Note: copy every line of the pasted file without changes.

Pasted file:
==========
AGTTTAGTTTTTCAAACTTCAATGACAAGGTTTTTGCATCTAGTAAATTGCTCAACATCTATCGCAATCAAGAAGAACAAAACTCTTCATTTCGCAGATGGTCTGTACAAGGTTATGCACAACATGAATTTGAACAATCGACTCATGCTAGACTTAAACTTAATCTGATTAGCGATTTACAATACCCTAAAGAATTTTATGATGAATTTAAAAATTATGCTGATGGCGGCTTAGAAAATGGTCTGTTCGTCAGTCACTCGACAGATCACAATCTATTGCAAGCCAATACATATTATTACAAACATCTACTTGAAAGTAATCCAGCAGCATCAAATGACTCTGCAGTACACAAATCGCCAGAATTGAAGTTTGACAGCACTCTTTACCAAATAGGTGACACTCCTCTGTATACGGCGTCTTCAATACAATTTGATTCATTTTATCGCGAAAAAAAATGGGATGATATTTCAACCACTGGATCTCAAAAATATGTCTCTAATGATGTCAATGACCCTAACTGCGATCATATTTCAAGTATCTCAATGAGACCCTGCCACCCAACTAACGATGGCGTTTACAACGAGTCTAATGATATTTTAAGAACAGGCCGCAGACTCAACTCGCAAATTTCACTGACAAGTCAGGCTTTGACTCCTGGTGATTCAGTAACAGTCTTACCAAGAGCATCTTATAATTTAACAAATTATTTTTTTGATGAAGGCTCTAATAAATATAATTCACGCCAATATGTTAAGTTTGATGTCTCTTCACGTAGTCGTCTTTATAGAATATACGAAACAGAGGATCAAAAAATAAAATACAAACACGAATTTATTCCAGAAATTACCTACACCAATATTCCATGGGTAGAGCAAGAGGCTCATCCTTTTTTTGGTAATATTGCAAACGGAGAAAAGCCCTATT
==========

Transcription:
AGTTTAGTTTTTCAAACTTCAATGACAAGGTTTTTGCATCTAGTAAATTGCTCAACATCTATCGCAATCAAGAAGAACAAAACTCTTCATTTCGCAGATGGTCTGTACAAGGTTATGCACAACATGAATTTGAACAATCGACTCATGCTAGACTTAAACTTAATCTGATTAGCGATTTACAATACCCTAAAGAATTTTATGATGAATTTAAAAATTATGCTGATGGCGGCTTAGAAAATGGTCTGTTCGTCAGTCACTCGACAGATCACAATCTATTGCAAGCCAATACATATTATTACAAACATCTACTTGAAAGTAATCCAGCAGCATCAAATGACTCTGCAGTACACAAATCGCCAGAATTGAAGTTTGACAGCACTCTTTACCAAATAGGTGACACTCCTCTGTATACGGCGTCTTCAATACAATTTGATTCATTTTATCGCGAAAAAAAATGGGATGATATTTCAACCACTGGATCTCAAAAATATGTCTCTAATGATGTCAATGACCCTAACTGCGATCATATTTCAAGTATCTCAATGAGACCCTGCCACCCAACTAACGATGGCGTTTACAACGAGTCTAATGATATTTTAAGAACAGGCCGCAGACTCAACTCGCAAATTTCACTGACAAGTCAGGCTTTGACTCCTGGTGATTCAGTAACAGTCTTACCAAGAGCATCTTATAATTTAACAAATTATTTTTTTGATGAAGGCTCTAATAAATATAATTCACGCCAATATGTTAAGTTTGATGTCTCTTCACGTAGTCGTCTTTATAGAATATACGAAACAGAGGATCAAAAAATAAAATACAAACACGAATTTATTCCAGAAATTACCTACACCAATATTCCATGGGTAGAGCAAGAGGCTCATCCTTTTTTTGGTAATATTGCAAACGGAGAAAAGCCCTATT